|follow up to componet question||RandyMH|
Aug 28, 2001 2:57 PM
|Ok here what I'm trying to achieve. I want a smoother more efficient ride. From what I understand the rims that came with my bike are "pretty good" but the Coda hubs suck! My thought is that I would change out the hubs to get a more efficient ride. I am going to build them myself. I like to learn to do things on my own. Even if I have to get the BS to tweak out the dishing and truing. I can get an Ultegra rear hub for 34.95 and a front for even less. So in hindsight the cost to upgrade to better hubs would be minimal. I can always add better rims later. As far as the BB I was told that a better bottom bracket would also make my pedaling more efficient, but I'm getting a lot of opposition to this idea. I am going to switch from my heavy Sora triple that rubs like a cheese grater to a double maybe the 105 hollowtech or the Cannondale; so I will need a BB for that. I'm not bored with the look of my bike, so handlbar tape is not the answer. I'm trying to get a smoother feel to the moving parts of the bike. I will deal with the weight issue later.
Please let me know if this whole idea is wacked, if so why. I bought my bike with the idea that I would upgrade a little at a time.
Aug 28, 2001 5:05 PM
|Better to build all new wheels and keep the others for beaters. Chances are you won't be able to tell the difference in the hubs and it will just cost you a bunch of money for minimal if any gain. Why stop short with Ultegra hubs? You don't mention the brand of rims, but chances are they're not perfectly straight anymore. |
BTW - your LBS is going to be "thrilled" if you swap things over to some tweaked rims mess up the initial tensioning and then turn it over to them to "finish". Only to do it over again with the rims later. "Adding rims later" isn't like changing spark plugs.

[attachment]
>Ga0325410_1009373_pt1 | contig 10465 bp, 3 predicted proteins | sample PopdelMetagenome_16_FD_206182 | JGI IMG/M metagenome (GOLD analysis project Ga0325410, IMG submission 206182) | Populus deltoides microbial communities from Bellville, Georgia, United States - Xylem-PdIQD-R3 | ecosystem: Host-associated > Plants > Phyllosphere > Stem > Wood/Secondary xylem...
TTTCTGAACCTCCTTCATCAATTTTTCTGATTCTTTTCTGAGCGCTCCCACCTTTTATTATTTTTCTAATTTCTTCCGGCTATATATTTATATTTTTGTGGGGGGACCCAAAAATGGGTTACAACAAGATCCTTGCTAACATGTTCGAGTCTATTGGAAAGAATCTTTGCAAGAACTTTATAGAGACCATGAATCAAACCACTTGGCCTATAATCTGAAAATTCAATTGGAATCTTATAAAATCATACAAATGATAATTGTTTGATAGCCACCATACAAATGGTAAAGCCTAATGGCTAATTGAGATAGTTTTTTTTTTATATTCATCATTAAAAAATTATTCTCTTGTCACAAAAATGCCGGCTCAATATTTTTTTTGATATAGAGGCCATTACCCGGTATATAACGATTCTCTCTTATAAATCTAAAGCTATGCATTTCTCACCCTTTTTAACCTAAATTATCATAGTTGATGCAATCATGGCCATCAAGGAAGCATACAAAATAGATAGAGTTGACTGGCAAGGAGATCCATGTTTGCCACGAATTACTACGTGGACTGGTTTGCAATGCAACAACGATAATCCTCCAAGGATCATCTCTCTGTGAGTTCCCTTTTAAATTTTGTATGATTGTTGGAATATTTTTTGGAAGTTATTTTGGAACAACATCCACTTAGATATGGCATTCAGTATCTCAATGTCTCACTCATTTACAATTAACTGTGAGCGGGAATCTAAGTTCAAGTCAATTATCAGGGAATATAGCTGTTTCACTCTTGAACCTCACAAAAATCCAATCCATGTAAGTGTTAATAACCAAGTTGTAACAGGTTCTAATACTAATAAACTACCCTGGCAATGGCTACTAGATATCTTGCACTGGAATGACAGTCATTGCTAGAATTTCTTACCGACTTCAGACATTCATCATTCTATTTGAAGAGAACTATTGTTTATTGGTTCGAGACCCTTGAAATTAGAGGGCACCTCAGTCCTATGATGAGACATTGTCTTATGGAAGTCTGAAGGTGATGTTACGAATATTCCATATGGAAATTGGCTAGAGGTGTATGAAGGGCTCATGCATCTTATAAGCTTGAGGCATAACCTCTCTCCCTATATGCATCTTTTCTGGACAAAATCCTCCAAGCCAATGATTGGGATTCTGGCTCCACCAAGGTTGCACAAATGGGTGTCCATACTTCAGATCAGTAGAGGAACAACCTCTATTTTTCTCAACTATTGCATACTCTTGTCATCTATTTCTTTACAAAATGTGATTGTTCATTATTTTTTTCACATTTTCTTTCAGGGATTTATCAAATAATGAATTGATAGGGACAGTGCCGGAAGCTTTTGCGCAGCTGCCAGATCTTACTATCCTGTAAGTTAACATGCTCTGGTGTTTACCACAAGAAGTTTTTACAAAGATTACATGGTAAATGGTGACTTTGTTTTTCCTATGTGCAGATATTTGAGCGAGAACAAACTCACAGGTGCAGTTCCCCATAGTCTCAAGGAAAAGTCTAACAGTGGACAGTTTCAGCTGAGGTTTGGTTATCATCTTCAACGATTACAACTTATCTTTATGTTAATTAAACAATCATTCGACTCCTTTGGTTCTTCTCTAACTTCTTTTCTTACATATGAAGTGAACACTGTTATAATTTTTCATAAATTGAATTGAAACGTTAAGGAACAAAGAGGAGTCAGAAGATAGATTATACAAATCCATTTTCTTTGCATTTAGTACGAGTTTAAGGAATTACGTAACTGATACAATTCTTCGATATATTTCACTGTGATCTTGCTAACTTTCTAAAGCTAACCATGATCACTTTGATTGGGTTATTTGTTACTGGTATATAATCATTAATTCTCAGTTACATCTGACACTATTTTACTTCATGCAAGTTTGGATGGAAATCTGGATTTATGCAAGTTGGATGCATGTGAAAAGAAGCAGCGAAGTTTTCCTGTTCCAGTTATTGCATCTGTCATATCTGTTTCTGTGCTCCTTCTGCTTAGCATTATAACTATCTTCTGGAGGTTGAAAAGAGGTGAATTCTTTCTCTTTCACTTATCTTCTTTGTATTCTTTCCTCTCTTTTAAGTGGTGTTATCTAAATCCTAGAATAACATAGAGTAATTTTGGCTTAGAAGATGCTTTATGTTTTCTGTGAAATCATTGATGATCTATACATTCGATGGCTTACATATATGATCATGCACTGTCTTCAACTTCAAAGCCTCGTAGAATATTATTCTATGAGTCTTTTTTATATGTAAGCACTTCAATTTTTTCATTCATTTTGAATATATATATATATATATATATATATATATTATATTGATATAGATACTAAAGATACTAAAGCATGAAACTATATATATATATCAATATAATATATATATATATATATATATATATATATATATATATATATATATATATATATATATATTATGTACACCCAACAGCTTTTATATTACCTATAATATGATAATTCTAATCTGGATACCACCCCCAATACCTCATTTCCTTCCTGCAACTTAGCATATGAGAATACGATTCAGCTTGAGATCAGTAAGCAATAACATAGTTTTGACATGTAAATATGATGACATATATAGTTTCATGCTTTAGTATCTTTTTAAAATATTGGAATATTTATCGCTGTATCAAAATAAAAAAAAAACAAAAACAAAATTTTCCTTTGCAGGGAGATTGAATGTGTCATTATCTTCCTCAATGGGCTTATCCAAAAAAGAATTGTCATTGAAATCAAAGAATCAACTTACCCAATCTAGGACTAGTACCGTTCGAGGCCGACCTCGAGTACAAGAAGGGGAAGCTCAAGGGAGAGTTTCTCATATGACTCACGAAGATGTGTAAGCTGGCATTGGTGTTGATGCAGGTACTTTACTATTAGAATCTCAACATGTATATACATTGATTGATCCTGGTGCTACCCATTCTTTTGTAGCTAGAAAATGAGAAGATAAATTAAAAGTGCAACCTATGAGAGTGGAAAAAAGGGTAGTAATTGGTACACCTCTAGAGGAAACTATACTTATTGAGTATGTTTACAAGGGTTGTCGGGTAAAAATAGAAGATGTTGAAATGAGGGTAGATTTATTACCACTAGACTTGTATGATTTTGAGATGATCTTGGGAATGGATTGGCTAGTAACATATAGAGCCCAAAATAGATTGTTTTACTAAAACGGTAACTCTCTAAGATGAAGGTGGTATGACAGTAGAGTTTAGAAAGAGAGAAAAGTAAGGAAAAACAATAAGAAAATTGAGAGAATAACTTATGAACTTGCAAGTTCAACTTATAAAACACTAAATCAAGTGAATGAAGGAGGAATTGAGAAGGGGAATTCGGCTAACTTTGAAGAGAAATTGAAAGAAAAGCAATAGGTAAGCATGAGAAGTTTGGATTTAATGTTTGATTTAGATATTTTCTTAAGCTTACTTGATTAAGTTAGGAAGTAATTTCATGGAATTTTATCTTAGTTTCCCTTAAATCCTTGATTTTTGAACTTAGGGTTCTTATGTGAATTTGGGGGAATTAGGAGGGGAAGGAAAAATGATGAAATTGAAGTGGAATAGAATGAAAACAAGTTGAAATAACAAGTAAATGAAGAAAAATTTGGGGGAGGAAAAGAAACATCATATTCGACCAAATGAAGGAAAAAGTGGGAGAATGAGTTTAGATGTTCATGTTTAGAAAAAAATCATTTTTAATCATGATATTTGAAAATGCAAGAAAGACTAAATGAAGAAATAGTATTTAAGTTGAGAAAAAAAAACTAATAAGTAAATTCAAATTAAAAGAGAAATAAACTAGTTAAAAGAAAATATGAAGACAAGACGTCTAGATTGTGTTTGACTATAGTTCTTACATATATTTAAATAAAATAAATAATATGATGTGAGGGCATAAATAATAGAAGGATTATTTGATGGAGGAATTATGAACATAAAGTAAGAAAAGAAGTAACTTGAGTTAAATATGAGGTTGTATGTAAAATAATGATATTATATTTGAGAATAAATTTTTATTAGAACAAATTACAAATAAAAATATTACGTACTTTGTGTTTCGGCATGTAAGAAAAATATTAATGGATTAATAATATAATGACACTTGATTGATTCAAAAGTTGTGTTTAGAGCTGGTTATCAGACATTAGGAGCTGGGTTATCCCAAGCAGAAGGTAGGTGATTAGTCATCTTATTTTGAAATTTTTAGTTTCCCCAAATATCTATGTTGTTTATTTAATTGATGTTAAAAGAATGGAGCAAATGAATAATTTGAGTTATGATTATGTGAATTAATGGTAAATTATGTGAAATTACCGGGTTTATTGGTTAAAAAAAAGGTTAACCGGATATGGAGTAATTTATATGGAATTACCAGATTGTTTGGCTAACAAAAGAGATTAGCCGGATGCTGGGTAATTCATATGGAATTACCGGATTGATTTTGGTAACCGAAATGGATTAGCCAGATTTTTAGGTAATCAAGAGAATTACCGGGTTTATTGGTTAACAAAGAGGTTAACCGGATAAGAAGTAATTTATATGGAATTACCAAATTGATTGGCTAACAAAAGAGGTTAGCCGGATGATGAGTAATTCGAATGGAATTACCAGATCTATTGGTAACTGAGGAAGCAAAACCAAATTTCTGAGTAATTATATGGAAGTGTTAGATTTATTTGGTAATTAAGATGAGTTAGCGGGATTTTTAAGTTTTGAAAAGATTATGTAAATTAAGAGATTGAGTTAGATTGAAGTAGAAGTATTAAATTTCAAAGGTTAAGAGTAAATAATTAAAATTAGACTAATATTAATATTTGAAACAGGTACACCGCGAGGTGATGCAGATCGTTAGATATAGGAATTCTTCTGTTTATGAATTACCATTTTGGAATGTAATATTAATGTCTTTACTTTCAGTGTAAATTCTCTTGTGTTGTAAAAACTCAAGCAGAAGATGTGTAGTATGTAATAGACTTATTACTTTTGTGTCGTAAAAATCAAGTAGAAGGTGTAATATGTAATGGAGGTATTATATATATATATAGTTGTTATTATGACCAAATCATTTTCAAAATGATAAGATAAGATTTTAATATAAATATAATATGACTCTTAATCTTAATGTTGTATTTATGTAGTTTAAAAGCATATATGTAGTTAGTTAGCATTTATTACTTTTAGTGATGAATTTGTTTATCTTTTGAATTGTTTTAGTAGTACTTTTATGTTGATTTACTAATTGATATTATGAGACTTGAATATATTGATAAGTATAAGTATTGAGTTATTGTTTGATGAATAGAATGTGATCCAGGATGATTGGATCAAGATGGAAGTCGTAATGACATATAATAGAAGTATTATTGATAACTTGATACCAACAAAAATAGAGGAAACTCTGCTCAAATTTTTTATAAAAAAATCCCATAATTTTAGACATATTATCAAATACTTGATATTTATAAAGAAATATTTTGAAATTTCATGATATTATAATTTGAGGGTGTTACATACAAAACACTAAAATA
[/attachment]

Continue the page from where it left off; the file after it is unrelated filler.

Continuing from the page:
I think your LBS is letting you talk yourself into something that really doesn't make a lot of sense. Ultimately if your bike is equiped with Sora then it's indicitive of the overall component level and there's room for significant improvements across the board. What about the fork/frame/drivetrain/bars/stem/seatpost/saddle/brakes/etc.? By the time you get done in your quest for a "smoother more efficient ride" you will have bought a new bike in THE most expensive manner possible - one bit at a time and the labor at full pop or a nice collection of tools.
Upgrading a little at a time isn't a bad thing as long as you look at it as a hobby and you're not worried about getting good value. You need to decide what your goals are. Do you want to simply tinker with bikes or do you want a better ride or do you want to become a better rider. They're all different answers.
Aug 28, 2001 5:57 PM
|just ride and enjoy your bike and replace stuff as it wears out. Save your money for a better bike if you really get into the sport. A new bb and new hubs will make zero discernable difference. The wheels are going to be way more hassle than you think. Sounds to me like your front der needs proper adjustment.|
|Again, not advised||Mel Erickson|
Aug 28, 2001 7:01 PM
|You will feel NO difference by changing hubs. Ultegra hubs are better than Coda, no question, but you won't know it riding. Now, if you just want the fun of building wheels and have a nice pair to boot then by all means go for it, but don't just replace the hubs, get all new parts. The BB idea is a non starter unless you intend to replace the crank too. Like others said, upgrading in this manner is the most costly way to get a new bike. If you want to play around and learn why not pick up a used frame and used components and build an entire bike from scratch? Choosing and buying carefully you could end up with a very nice ride fairly cheaply and learn alot to boot. Plus, now you've got two bikes. I admire your willingness to experiment and desire to try new things. I just think there are better ways to acheive your goals.|